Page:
SA Power Networks has already included a paragraph in the net feed in tariff contract that says all non-retailer feed in will be forfeited if a battery system is added to an existing solar system.

    • Zvyozdochka 5 years ago

      Is that available online anywhere?

      I think we can expect a lot more of this sort of trickery.

      • nakedChimp 5 years ago

        trickery? all they do is alienate customers..

        • Warwick 5 years ago

          It’s hardly trickery, they’re stopping people getting paid for solar energy exports when they could charge up the battery on coal fired electricity and get paid a premium for it. There’s no way to tell the difference between solar energy stored in a battery and coal fired energy.

          • Matthew Wright 5 years ago

            A seperate system with a zero feed in inverter should be able to be installed. It’s basically a Solar UPS – since when have UPS (Uninteruptable Power Supplies) been illegal.

          • nakedChimp 5 years ago

            Ask your local energy distributor about that one.. I tried, with zero export legally binding in a contract thrown in for good measure.
            They let you go stand alone, yes.. that’s what I meant with ‘alienate’.

          • Matthew Wright 4 years ago

            An electrician has to do all the LV works which is the 240V part. That’s how it is regulated in Australia.

  3. Beat Odermatt 5 years ago

    A low voltage secondary system would not be connected to the grid. It works in many massive motor homes and I can assure you that these people to not give up their comfortable life style. If there is a will, there is a way. By the way, electric cooktops are a thing of the past and are rarely used these days.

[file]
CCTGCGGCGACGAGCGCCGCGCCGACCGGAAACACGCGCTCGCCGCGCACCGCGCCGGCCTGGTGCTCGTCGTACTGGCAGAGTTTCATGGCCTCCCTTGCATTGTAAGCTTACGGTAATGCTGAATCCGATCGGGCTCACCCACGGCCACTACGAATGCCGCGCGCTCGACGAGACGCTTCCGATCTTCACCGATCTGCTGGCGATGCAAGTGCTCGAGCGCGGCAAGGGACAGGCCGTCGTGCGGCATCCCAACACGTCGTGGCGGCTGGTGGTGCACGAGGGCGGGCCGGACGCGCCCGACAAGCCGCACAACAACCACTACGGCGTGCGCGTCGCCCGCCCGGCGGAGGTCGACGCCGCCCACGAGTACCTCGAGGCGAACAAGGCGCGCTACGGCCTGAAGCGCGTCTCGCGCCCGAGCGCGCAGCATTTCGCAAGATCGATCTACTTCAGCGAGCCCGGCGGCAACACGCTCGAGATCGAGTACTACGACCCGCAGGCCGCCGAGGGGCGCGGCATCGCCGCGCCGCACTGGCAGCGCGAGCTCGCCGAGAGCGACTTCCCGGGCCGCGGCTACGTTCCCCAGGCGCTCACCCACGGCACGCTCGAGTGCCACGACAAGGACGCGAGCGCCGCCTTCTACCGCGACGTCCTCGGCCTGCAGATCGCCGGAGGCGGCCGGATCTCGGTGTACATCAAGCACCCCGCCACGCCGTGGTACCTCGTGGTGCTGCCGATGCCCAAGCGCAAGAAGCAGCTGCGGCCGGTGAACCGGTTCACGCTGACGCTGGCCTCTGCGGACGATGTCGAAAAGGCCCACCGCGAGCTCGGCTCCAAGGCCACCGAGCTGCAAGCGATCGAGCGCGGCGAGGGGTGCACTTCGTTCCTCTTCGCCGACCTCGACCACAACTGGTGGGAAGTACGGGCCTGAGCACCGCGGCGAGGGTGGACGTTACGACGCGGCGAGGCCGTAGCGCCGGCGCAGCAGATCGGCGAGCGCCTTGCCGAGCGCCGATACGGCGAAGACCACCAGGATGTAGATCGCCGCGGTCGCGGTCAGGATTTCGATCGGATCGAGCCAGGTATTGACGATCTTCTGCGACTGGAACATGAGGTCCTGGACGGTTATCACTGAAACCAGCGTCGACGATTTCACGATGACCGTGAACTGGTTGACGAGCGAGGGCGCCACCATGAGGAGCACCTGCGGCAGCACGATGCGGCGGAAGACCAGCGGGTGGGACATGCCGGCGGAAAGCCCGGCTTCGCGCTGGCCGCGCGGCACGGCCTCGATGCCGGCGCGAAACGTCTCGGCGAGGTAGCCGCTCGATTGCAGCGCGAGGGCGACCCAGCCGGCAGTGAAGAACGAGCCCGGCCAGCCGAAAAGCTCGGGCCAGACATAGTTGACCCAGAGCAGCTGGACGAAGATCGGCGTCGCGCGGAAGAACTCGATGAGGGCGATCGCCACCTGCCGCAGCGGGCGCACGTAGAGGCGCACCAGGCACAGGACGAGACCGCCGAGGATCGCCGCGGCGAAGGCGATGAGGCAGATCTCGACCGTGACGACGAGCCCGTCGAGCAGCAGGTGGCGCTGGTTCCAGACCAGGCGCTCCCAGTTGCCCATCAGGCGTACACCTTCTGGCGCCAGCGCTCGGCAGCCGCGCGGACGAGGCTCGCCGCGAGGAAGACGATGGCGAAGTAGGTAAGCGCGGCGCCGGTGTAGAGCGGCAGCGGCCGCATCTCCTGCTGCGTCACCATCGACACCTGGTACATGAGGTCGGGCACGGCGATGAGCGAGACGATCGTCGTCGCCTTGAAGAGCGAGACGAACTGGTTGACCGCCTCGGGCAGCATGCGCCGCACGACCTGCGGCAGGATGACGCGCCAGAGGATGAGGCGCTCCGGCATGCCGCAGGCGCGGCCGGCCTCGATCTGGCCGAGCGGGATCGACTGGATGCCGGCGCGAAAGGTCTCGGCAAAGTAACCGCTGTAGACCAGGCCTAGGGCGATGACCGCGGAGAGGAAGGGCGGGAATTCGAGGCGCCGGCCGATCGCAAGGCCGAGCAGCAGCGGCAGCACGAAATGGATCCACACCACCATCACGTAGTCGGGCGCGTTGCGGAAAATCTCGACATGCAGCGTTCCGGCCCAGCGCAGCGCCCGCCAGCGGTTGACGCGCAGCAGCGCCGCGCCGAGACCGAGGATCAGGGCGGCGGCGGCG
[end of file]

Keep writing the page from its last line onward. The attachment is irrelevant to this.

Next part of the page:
• eject 5 years ago

      They are kind of a big thing in Europe though. But then we do have 240V multiphase electricity. I won’t give up my induction stove for anything. It is just as responsive as gas. Maybe even more so. It is easier to clean and you or children can’t burn themselves.

      • Miles Harding 4 years ago

        7KW for the hotplate set! Where to put the battery?
        Maybe next to the kitchen so the cooktop an be fed more or less directly.
        Induction cookers are essentially switching power supplies, so it is likely possible to re-engineer them to work from low voltage (say 24 or 48V) so that the battery can supply this load directly. The DC to AC inverter has undergone a revolution with high performance MOSFETs, making the battery voltage largely irrelevant to the efficiency and performance, giving me some confidence that this is not very hard to do.

        • nakedChimp 4 years ago

          And what do you do with other big loads?
          The voltage drop is not negligible.. so either you keep a high voltage or you install thicker conductors.

  4. jessica chen 4 years ago

    We can use inverter Flexibility, now battery inverters become easy to our life, so it will be more and more welcomed by everyone.

  5. Guest 4 years ago

    Any idea if anyone is offering an economic version of hybrid solar in Oz? All the systems I have seen are upwards of $20k

  6. Trevor Thomson 4 years ago

    Any idea if anyone is offering an economic version of hybrid solar in Oz? All the systems I have seen are upwards of $20k.

    I’d be interested in a system that was 3-5kW of panels plus 5-10kWh of battery backup. Enough to smooth out the daily load cycle.